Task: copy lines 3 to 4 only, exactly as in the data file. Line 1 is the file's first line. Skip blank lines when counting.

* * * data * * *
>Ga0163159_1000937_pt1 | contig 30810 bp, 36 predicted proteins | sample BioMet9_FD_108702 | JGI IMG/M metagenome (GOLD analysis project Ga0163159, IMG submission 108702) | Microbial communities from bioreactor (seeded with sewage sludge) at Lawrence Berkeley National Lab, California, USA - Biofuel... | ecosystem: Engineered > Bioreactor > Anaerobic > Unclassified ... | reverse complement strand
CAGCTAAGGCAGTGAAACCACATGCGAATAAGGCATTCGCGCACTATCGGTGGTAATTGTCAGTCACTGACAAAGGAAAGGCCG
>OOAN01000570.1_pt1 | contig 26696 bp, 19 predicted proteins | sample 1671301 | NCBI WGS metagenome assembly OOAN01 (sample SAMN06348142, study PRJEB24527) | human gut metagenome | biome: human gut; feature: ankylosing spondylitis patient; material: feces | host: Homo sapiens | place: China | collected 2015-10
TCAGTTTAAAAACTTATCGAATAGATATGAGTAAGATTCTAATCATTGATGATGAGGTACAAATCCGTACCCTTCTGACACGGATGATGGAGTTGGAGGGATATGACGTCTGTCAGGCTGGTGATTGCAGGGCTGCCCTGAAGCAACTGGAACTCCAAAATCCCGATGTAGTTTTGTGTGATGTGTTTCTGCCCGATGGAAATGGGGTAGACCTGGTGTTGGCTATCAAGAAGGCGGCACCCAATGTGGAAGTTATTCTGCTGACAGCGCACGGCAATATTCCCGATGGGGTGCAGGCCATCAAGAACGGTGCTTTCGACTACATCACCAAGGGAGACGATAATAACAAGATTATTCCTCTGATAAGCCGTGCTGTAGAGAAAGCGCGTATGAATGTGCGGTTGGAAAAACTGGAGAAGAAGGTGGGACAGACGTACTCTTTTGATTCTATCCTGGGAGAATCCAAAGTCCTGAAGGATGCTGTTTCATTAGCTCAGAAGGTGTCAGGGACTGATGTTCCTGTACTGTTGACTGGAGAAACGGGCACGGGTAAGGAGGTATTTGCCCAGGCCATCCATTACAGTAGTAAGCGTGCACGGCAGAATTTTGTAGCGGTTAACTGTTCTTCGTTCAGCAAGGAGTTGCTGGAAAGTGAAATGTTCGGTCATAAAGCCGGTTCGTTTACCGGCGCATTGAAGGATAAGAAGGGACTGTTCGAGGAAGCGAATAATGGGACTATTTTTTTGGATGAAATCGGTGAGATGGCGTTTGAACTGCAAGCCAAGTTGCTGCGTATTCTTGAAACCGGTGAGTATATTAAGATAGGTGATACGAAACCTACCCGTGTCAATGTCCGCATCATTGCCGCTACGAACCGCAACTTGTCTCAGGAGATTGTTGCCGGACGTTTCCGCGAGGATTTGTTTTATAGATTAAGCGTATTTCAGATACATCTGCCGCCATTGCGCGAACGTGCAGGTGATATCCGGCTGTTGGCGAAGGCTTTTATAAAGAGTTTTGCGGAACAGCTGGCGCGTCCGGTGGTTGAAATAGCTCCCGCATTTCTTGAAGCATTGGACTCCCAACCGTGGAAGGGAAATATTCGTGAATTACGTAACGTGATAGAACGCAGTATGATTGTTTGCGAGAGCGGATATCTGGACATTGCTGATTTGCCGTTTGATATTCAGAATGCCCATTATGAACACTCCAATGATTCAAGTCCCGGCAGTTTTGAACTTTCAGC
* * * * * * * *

>OOAN01000570.1_pt1 | contig 26696 bp, 19 predicted proteins | sample 1671301 | NCBI WGS metagenome assembly OOAN01 (sample SAMN06348142, study PRJEB24527) | human gut metagenome | biome: human gut; feature: ankylosing spondylitis patient; material: feces | host: Homo sapiens | place: China | collected 2015-10
TCAGTTTAAAAACTTATCGAATAGATATGAGTAAGATTCTAATCATTGATGATGAGGTACAAATCCGTACCCTTCTGACACGGATGATGGAGTTGGAGGGATATGACGTCTGTCAGGCTGGTGATTGCAGGGCTGCCCTGAAGCAACTGGAACTCCAAAATCCCGATGTAGTTTTGTGTGATGTGTTTCTGCCCGATGGAAATGGGGTAGACCTGGTGTTGGCTATCAAGAAGGCGGCACCCAATGTGGAAGTTATTCTGCTGACAGCGCACGGCAATATTCCCGATGGGGTGCAGGCCATCAAGAACGGTGCTTTCGACTACATCACCAAGGGAGACGATAATAACAAGATTATTCCTCTGATAAGCCGTGCTGTAGAGAAAGCGCGTATGAATGTGCGGTTGGAAAAACTGGAGAAGAAGGTGGGACAGACGTACTCTTTTGATTCTATCCTGGGAGAATCCAAAGTCCTGAAGGATGCTGTTTCATTAGCTCAGAAGGTGTCAGGGACTGATGTTCCTGTACTGTTGACTGGAGAAACGGGCACGGGTAAGGAGGTATTTGCCCAGGCCATCCATTACAGTAGTAAGCGTGCACGGCAGAATTTTGTAGCGGTTAACTGTTCTTCGTTCAGCAAGGAGTTGCTGGAAAGTGAAATGTTCGGTCATAAAGCCGGTTCGTTTACCGGCGCATTGAAGGATAAGAAGGGACTGTTCGAGGAAGCGAATAATGGGACTATTTTTTTGGATGAAATCGGTGAGATGGCGTTTGAACTGCAAGCCAAGTTGCTGCGTATTCTTGAAACCGGTGAGTATATTAAGATAGGTGATACGAAACCTACCCGTGTCAATGTCCGCATCATTGCCGCTACGAACCGCAACTTGTCTCAGGAGATTGTTGCCGGACGTTTCCGCGAGGATTTGTTTTATAGATTAAGCGTATTTCAGATACATCTGCCGCCATTGCGCGAACGTGCAGGTGATATCCGGCTGTTGGCGAAGGCTTTTATAAAGAGTTTTGCGGAACAGCTGGCGCGTCCGGTGGTTGAAATAGCTCCCGCATTTCTTGAAGCATTGGACTCCCAACCGTGGAAGGGAAATATTCGTGAATTACGTAACGTGATAGAACGCAGTATGATTGTTTGCGAGAGCGGATATCTGGACATTGCTGATTTGCCGTTTGATATTCAGAATGCCCATTATGAACACTCCAATGATTCAAGTCCCGGCAGTTTTGAACTTTCAGC